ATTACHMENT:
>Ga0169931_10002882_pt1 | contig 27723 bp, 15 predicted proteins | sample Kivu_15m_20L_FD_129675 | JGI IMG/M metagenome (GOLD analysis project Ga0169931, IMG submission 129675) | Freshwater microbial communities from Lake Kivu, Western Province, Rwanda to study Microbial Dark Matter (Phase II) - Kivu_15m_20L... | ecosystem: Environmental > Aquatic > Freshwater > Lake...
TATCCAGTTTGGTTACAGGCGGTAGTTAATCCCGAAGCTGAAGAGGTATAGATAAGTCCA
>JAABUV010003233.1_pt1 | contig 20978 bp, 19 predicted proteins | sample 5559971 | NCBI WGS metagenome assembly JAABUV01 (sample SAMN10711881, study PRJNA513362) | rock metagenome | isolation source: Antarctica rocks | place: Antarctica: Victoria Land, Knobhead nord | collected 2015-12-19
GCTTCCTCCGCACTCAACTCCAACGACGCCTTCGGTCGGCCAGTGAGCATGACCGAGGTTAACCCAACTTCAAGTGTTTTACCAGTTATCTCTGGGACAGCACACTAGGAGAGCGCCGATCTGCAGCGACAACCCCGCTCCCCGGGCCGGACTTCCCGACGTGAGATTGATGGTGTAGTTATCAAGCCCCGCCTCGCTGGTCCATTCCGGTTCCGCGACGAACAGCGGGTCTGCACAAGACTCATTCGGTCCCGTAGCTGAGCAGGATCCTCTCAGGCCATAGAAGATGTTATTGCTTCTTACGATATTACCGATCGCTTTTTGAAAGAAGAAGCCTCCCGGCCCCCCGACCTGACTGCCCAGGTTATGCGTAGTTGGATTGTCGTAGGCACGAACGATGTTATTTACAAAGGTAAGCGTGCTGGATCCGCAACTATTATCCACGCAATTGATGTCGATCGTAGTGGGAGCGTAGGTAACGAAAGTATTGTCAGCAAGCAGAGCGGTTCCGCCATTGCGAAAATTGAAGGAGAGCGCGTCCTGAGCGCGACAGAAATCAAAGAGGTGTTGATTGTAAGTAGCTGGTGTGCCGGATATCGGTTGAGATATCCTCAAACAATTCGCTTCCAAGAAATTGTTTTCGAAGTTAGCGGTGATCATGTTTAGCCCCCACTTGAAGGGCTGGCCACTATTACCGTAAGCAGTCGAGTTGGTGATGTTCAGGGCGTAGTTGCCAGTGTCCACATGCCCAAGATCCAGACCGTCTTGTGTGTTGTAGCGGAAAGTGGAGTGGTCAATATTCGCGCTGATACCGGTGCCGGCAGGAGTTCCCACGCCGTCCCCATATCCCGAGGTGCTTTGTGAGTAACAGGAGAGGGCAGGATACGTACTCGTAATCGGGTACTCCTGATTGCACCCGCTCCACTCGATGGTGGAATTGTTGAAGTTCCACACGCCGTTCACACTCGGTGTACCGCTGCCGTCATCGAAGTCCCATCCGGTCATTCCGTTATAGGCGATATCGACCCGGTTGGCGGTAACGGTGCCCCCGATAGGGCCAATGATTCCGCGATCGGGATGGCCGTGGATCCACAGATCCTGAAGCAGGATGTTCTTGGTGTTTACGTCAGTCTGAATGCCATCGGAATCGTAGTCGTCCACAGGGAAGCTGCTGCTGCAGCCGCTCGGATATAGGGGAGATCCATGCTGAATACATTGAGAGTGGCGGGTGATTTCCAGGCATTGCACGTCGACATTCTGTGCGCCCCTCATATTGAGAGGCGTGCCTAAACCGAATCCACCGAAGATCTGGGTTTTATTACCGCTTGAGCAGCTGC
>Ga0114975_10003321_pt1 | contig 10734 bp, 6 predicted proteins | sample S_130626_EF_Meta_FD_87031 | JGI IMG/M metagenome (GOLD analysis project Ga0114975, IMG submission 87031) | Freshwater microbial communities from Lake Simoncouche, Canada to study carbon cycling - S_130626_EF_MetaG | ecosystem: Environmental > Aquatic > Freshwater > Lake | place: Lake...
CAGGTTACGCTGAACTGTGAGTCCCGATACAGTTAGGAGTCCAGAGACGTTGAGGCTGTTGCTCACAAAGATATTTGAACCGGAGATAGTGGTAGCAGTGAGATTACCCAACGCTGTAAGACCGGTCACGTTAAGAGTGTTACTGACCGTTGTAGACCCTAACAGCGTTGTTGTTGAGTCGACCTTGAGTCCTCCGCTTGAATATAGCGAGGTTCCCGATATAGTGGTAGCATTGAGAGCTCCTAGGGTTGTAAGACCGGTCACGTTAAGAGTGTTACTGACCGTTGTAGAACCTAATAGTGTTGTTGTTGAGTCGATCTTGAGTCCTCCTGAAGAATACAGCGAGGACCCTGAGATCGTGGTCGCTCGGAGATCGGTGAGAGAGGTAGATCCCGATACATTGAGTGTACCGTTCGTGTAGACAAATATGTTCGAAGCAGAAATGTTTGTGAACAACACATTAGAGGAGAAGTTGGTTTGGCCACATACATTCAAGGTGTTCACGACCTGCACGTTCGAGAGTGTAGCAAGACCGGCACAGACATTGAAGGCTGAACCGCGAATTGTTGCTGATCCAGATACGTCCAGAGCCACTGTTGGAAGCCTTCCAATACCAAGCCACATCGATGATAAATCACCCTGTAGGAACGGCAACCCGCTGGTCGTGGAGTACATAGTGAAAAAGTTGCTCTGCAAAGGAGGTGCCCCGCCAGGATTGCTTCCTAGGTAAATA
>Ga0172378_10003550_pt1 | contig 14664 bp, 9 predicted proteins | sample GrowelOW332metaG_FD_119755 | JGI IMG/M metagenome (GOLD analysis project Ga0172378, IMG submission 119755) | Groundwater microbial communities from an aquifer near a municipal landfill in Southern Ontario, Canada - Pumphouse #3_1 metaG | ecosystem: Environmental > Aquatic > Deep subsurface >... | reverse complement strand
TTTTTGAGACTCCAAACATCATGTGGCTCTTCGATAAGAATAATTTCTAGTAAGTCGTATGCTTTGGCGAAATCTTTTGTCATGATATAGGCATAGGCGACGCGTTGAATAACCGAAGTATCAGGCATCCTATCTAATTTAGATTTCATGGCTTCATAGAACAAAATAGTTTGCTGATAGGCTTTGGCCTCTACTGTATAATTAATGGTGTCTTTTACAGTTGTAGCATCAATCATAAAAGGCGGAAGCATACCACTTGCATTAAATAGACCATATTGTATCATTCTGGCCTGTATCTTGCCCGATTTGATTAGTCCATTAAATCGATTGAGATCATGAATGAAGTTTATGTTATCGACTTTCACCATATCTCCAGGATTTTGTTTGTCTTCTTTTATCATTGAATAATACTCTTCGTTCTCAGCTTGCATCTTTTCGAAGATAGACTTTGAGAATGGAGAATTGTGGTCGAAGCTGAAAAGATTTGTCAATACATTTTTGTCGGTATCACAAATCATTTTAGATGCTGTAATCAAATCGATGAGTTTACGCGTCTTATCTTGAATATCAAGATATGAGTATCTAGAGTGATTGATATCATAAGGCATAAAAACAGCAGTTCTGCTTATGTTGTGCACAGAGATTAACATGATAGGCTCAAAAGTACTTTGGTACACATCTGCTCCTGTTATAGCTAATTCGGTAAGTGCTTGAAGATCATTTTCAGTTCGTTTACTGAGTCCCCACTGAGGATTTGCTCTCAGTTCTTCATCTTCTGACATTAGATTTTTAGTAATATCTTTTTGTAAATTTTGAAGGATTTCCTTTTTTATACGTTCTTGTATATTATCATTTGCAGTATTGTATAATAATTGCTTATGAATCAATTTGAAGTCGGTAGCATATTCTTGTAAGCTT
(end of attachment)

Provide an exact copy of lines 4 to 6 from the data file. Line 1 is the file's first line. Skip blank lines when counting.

GCTTCCTCCGCACTCAACTCCAACGACGCCTTCGGTCGGCCAGTGAGCATGACCGAGGTTAACCCAACTTCAAGTGTTTTACCAGTTATCTCTGGGACAGCACACTAGGAGAGCGCCGATCTGCAGCGACAACCCCGCTCCCCGGGCCGGACTTCCCGACGTGAGATTGATGGTGTAGTTATCAAGCCCCGCCTCGCTGGTCCATTCCGGTTCCGCGACGAACAGCGGGTCTGCACAAGACTCATTCGGTCCCGTAGCTGAGCAGGATCCTCTCAGGCCATAGAAGATGTTATTGCTTCTTACGATATTACCGATCGCTTTTTGAAAGAAGAAGCCTCCCGGCCCCCCGACCTGACTGCCCAGGTTATGCGTAGTTGGATTGTCGTAGGCACGAACGATGTTATTTACAAAGGTAAGCGTGCTGGATCCGCAACTATTATCCACGCAATTGATGTCGATCGTAGTGGGAGCGTAGGTAACGAAAGTATTGTCAGCAAGCAGAGCGGTTCCGCCATTGCGAAAATTGAAGGAGAGCGCGTCCTGAGCGCGACAGAAATCAAAGAGGTGTTGATTGTAAGTAGCTGGTGTGCCGGATATCGGTTGAGATATCCTCAAACAATTCGCTTCCAAGAAATTGTTTTCGAAGTTAGCGGTGATCATGTTTAGCCCCCACTTGAAGGGCTGGCCACTATTACCGTAAGCAGTCGAGTTGGTGATGTTCAGGGCGTAGTTGCCAGTGTCCACATGCCCAAGATCCAGACCGTCTTGTGTGTTGTAGCGGAAAGTGGAGTGGTCAATATTCGCGCTGATACCGGTGCCGGCAGGAGTTCCCACGCCGTCCCCATATCCCGAGGTGCTTTGTGAGTAACAGGAGAGGGCAGGATACGTACTCGTAATCGGGTACTCCTGATTGCACCCGCTCCACTCGATGGTGGAATTGTTGAAGTTCCACACGCCGTTCACACTCGGTGTACCGCTGCCGTCATCGAAGTCCCATCCGGTCATTCCGTTATAGGCGATATCGACCCGGTTGGCGGTAACGGTGCCCCCGATAGGGCCAATGATTCCGCGATCGGGATGGCCGTGGATCCACAGATCCTGAAGCAGGATGTTCTTGGTGTTTACGTCAGTCTGAATGCCATCGGAATCGTAGTCGTCCACAGGGAAGCTGCTGCTGCAGCCGCTCGGATATAGGGGAGATCCATGCTGAATACATTGAGAGTGGCGGGTGATTTCCAGGCATTGCACGTCGACATTCTGTGCGCCCCTCATATTGAGAGGCGTGCCTAAACCGAATCCACCGAAGATCTGGGTTTTATTACCGCTTGAGCAGCTGC
>Ga0114975_10003321_pt1 | contig 10734 bp, 6 predicted proteins | sample S_130626_EF_Meta_FD_87031 | JGI IMG/M metagenome (GOLD analysis project Ga0114975, IMG submission 87031) | Freshwater microbial communities from Lake Simoncouche, Canada to study carbon cycling - S_130626_EF_MetaG | ecosystem: Environmental > Aquatic > Freshwater > Lake | place: Lake...
CAGGTTACGCTGAACTGTGAGTCCCGATACAGTTAGGAGTCCAGAGACGTTGAGGCTGTTGCTCACAAAGATATTTGAACCGGAGATAGTGGTAGCAGTGAGATTACCCAACGCTGTAAGACCGGTCACGTTAAGAGTGTTACTGACCGTTGTAGACCCTAACAGCGTTGTTGTTGAGTCGACCTTGAGTCCTCCGCTTGAATATAGCGAGGTTCCCGATATAGTGGTAGCATTGAGAGCTCCTAGGGTTGTAAGACCGGTCACGTTAAGAGTGTTACTGACCGTTGTAGAACCTAATAGTGTTGTTGTTGAGTCGATCTTGAGTCCTCCTGAAGAATACAGCGAGGACCCTGAGATCGTGGTCGCTCGGAGATCGGTGAGAGAGGTAGATCCCGATACATTGAGTGTACCGTTCGTGTAGACAAATATGTTCGAAGCAGAAATGTTTGTGAACAACACATTAGAGGAGAAGTTGGTTTGGCCACATACATTCAAGGTGTTCACGACCTGCACGTTCGAGAGTGTAGCAAGACCGGCACAGACATTGAAGGCTGAACCGCGAATTGTTGCTGATCCAGATACGTCCAGAGCCACTGTTGGAAGCCTTCCAATACCAAGCCACATCGATGATAAATCACCCTGTAGGAACGGCAACCCGCTGGTCGTGGAGTACATAGTGAAAAAGTTGCTCTGCAAAGGAGGTGCCCCGCCAGGATTGCTTCCTAGGTAAATA